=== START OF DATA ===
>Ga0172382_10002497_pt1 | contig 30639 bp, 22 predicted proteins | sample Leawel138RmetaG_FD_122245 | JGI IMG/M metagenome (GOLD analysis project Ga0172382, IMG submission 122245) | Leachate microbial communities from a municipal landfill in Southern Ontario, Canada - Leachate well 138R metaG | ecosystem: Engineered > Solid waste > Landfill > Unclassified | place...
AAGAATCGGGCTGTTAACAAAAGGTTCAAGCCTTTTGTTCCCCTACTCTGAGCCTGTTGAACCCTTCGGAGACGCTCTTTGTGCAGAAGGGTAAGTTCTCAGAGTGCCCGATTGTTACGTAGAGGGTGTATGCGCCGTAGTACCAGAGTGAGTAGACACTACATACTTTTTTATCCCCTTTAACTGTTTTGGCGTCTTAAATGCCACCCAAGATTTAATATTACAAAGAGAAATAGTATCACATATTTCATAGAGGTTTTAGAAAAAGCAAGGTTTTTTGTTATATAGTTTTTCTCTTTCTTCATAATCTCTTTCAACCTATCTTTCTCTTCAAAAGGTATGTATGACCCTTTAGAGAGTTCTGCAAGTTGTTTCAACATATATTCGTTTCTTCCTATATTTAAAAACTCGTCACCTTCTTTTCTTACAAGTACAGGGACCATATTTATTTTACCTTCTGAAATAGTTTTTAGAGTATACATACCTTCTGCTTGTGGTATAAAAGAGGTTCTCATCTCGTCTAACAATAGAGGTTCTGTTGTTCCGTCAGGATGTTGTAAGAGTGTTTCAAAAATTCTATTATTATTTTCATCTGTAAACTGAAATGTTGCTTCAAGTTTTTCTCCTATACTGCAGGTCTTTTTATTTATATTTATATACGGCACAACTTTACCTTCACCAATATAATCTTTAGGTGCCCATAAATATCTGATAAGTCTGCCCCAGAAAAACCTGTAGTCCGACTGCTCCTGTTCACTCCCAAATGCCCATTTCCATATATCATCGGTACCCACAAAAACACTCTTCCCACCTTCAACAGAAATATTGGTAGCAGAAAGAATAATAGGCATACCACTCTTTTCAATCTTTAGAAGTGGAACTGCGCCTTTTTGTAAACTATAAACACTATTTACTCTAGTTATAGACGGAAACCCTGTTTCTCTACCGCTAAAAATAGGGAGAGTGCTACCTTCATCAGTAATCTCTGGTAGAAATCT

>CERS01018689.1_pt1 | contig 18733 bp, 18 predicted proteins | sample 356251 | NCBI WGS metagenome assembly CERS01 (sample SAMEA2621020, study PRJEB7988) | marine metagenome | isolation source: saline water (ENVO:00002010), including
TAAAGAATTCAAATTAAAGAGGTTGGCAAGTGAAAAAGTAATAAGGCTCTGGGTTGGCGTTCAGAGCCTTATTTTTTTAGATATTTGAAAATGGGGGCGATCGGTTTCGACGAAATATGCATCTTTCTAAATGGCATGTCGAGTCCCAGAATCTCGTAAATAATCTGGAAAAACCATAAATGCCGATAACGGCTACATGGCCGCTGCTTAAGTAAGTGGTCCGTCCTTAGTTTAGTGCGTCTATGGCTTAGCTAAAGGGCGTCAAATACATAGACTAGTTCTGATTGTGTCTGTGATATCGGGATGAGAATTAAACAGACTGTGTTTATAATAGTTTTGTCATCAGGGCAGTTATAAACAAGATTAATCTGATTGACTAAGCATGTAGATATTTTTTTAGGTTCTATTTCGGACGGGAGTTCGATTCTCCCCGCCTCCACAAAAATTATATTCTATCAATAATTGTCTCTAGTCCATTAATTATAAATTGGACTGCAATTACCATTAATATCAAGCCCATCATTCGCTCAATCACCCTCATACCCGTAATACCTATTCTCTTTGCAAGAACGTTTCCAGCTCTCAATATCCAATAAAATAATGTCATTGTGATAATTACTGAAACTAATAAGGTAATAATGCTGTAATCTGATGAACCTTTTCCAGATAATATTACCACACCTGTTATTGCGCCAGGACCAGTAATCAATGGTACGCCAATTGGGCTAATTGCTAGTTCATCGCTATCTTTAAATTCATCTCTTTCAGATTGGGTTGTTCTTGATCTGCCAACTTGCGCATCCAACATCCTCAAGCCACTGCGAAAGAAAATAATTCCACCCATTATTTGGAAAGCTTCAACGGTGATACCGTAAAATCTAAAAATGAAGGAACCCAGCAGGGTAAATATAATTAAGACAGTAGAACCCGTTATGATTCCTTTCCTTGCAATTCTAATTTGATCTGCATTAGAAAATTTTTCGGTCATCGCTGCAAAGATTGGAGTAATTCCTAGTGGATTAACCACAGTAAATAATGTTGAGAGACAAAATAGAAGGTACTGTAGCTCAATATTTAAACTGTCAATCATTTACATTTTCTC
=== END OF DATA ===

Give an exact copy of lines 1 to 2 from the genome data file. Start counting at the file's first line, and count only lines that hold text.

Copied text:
>Ga0172382_10002497_pt1 | contig 30639 bp, 22 predicted proteins | sample Leawel138RmetaG_FD_122245 | JGI IMG/M metagenome (GOLD analysis project Ga0172382, IMG submission 122245) | Leachate microbial communities from a municipal landfill in Southern Ontario, Canada - Leachate well 138R metaG | ecosystem: Engineered > Solid waste > Landfill > Unclassified | place...
AAGAATCGGGCTGTTAACAAAAGGTTCAAGCCTTTTGTTCCCCTACTCTGAGCCTGTTGAACCCTTCGGAGACGCTCTTTGTGCAGAAGGGTAAGTTCTCAGAGTGCCCGATTGTTACGTAGAGGGTGTATGCGCCGTAGTACCAGAGTGAGTAGACACTACATACTTTTTTATCCCCTTTAACTGTTTTGGCGTCTTAAATGCCACCCAAGATTTAATATTACAAAGAGAAATAGTATCACATATTTCATAGAGGTTTTAGAAAAAGCAAGGTTTTTTGTTATATAGTTTTTCTCTTTCTTCATAATCTCTTTCAACCTATCTTTCTCTTCAAAAGGTATGTATGACCCTTTAGAGAGTTCTGCAAGTTGTTTCAACATATATTCGTTTCTTCCTATATTTAAAAACTCGTCACCTTCTTTTCTTACAAGTACAGGGACCATATTTATTTTACCTTCTGAAATAGTTTTTAGAGTATACATACCTTCTGCTTGTGGTATAAAAGAGGTTCTCATCTCGTCTAACAATAGAGGTTCTGTTGTTCCGTCAGGATGTTGTAAGAGTGTTTCAAAAATTCTATTATTATTTTCATCTGTAAACTGAAATGTTGCTTCAAGTTTTTCTCCTATACTGCAGGTCTTTTTATTTATATTTATATACGGCACAACTTTACCTTCACCAATATAATCTTTAGGTGCCCATAAATATCTGATAAGTCTGCCCCAGAAAAACCTGTAGTCCGACTGCTCCTGTTCACTCCCAAATGCCCATTTCCATATATCATCGGTACCCACAAAAACACTCTTCCCACCTTCAACAGAAATATTGGTAGCAGAAAGAATAATAGGCATACCACTCTTTTCAATCTTTAGAAGTGGAACTGCGCCTTTTTGTAAACTATAAACACTATTTACTCTAGTTATAGACGGAAACCCTGTTTCTCTACCGCTAAAAATAGGGAGAGTGCTACCTTCATCAGTAATCTCTGGTAGAAATCT